NASHVILLE, Tenn. – When parents seek custody of their children, mothers usually receive more rights than fathers, so some Tennessee parents are trying to level the playing field.

Wilky Fain’s daughter Addison is 7-years-old now. He said it wasn’t until 8 months after she was born that a judge let him see her.

Fain is also president of the group Families Unite, and he made a documentary about his struggle in family court.

“Because of the discretion of a judge,” Fain said, “I’ve never been able to drop my little girl off at school. Because of the discretion of a judge, I’ve never picked my little girl up at school.”

Now, he and other parents are supporting a bill in the state House that would make courts order equal parenting time unless one of those parents is unfit.

This isn’t the first time a bill proposing equal custody rights for mothers and fathers will come before the state legislature, but supporters are hoping this is the time that it passes.

David W. Garrett is an attorney who focuses on family law.

Garrett said, “The problem with it is there are many circumstances where it’s not in the child’s best interest to be with both parents half the time…I think instead of looking at what is best in each case for the children it’s going to arbitrarily say 50/50 unless you prove otherwise.”

Garrett said according to the experts, children need a stable home, instead of constantly going back and forth.

Fain, who said he still doesn’t see his daughter as often as he would like, disagrees.
He said, “It’s better to have both parents. Children adapt to their environment…You can burn my house, you can take my car, but why would you take my kids from me?”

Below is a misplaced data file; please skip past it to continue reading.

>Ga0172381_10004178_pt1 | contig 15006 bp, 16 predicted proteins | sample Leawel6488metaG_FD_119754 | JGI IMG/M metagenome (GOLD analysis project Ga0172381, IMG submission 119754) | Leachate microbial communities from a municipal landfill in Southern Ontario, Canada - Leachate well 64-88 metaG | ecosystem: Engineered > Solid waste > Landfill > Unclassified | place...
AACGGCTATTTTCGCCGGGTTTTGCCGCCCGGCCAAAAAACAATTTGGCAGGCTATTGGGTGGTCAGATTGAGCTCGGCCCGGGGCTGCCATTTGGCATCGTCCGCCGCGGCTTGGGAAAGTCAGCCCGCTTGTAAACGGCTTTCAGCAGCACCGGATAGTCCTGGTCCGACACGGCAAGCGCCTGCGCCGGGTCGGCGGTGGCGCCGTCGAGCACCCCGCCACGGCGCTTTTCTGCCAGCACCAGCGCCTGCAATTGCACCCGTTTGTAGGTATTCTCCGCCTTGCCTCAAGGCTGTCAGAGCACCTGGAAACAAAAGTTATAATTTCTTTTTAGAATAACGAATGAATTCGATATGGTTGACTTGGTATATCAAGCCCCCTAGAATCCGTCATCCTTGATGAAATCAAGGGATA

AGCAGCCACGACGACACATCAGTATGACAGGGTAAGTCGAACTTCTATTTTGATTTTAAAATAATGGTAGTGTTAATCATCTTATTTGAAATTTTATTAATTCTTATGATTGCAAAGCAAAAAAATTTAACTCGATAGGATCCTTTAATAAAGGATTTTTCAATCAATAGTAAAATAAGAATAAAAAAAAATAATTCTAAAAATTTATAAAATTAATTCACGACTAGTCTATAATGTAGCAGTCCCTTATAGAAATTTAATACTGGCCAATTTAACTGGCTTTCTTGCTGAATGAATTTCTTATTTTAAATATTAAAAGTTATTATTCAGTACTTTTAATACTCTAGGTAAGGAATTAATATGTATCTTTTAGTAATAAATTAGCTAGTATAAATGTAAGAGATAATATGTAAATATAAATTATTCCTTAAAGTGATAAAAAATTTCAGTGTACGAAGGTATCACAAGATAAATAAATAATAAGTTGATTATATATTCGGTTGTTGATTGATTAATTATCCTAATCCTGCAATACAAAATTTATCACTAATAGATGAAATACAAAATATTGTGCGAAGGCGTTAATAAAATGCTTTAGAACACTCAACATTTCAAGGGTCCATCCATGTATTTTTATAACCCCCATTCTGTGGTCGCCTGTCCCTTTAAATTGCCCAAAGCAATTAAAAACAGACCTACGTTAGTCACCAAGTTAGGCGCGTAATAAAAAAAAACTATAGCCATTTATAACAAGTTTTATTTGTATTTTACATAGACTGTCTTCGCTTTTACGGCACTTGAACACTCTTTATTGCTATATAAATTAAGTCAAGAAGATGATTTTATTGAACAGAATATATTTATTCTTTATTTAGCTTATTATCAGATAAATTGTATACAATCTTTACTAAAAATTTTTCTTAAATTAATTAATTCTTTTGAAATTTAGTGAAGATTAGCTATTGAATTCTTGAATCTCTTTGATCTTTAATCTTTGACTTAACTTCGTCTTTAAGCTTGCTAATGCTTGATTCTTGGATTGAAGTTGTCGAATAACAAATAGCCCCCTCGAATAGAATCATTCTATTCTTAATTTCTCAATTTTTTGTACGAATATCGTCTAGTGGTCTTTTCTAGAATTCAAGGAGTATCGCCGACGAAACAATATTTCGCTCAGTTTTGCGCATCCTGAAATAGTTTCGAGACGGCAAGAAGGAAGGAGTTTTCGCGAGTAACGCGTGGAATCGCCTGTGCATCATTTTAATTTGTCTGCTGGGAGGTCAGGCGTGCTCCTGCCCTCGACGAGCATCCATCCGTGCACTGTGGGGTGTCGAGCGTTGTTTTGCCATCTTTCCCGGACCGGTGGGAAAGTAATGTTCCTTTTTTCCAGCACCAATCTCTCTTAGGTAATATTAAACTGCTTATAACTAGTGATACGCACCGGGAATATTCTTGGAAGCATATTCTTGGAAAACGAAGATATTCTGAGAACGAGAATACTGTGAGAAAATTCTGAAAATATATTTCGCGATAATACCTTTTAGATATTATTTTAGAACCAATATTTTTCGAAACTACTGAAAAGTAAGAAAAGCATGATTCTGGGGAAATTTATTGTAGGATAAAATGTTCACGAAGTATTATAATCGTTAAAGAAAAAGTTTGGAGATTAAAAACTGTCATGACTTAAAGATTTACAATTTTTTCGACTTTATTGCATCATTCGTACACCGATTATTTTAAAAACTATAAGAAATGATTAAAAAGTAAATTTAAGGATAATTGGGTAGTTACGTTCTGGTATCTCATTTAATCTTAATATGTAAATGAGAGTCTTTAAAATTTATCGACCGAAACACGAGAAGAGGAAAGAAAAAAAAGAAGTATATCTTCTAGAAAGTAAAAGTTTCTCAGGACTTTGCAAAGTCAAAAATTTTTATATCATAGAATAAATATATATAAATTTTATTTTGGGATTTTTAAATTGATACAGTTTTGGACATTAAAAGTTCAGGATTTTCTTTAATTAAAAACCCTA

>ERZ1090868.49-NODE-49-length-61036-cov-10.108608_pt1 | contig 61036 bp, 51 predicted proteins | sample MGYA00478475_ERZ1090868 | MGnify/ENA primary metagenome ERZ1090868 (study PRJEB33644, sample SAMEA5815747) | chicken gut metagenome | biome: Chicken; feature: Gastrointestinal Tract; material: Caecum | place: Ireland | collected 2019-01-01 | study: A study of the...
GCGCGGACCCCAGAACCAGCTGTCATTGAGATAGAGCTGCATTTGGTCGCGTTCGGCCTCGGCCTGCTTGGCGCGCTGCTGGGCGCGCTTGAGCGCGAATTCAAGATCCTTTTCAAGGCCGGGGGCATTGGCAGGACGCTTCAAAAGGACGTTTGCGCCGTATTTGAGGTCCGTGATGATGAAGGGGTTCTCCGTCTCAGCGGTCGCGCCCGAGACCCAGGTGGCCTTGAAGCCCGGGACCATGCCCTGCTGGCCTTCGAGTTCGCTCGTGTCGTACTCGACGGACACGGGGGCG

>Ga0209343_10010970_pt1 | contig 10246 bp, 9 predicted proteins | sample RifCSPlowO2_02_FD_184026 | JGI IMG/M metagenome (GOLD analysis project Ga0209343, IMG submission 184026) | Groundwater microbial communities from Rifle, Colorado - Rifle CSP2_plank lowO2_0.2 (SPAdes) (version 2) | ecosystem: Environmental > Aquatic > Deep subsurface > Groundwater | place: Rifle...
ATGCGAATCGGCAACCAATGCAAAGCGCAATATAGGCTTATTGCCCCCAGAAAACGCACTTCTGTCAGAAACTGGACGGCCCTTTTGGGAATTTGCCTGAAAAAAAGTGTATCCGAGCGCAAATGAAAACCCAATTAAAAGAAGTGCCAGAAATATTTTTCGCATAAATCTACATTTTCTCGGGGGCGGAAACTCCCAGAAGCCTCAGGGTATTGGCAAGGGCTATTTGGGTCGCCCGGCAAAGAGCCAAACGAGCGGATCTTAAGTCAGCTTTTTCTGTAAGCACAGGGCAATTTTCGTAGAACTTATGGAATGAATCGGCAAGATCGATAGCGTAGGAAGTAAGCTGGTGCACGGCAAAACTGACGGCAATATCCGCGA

A House committee will hear from opponents and supporters of the bill Tuesday.

Article: http://www.wkrn.com/global/story.asp?s=12066750

House bill would give both parents equal custody of children.

Parental Alienation: Accuracy and the DSM-IV | Parental Alienation Hurts

In Alienation of Affection, Best Interest of the Child, Child Custody, Child Custody for fathers, Child Custody for Mothers, Child Support, Children and Domestic Violence, children legal status, Childrens Rights, Civil Rights, deadbeat dads, Department of Social Servies, Divorce, Domestic Relations, Domestic Violence, DSM-IV, DSM-V, due process rights, False Allegations of Domestic Violence, Non-custodial fathers, Non-custodial mothers, parental alienation, Parental Alienation Disorders, Parental Alienation Syndrome, Parental Kidnapping, Parental Relocation, Parentectomy, Parents rights, Restraining Orders, Rooker-Feldman Doctrine, Single Parenting on February 26, 2010 at 4:45 am

Parental Alienation: Accuracy and the DSM-IV

What is the DSM?

“Diagnostic and Statistical Manual of Mental Disorders (DSM) is the standard classification of mental disorders used by mental health professionals in the United States and contains a listing of diagnostic criteria for every psychiatric disorder recognized by the U.S. healthcare system. The current edition, DSM-IV-TR, is used by professionals in a wide array of contexts, including psychiatrists and other physicians, psychologists, social workers, nurses, occupational and rehabilitation therapists, and counselors, as well as by clinicians and researchers of many different orientations (e.g., biological, psychodynamic, cognitive, behavioral, interpersonal, family/systems). It is used in both clinical settings (inpatient, outpatient, partial hospital, consultation-liaison, clinic, private practice, and primary care) as well as with community populations. In addition to supplying detailed descriptions of diagnostic criteria, DSM is also a necessary tool for collecting and communicating accurate public health statistics about the diagnosis of psychiatric disorders.”

This morning there was an article titled “Mental health professionals getting update on definitions” by Gary Rotstein from the Post-Gazette in Pittsburgh.  This article misinterpreted a fact about parental alienation and the DSM. Mr. Rotstein  wrote  There was consideration of hoarding this time as a mental health issue, but it failed to make it into the recommendations for full manual treatment. There are always lobbyists for parental alienation syndrome, but they did not win out this time either.”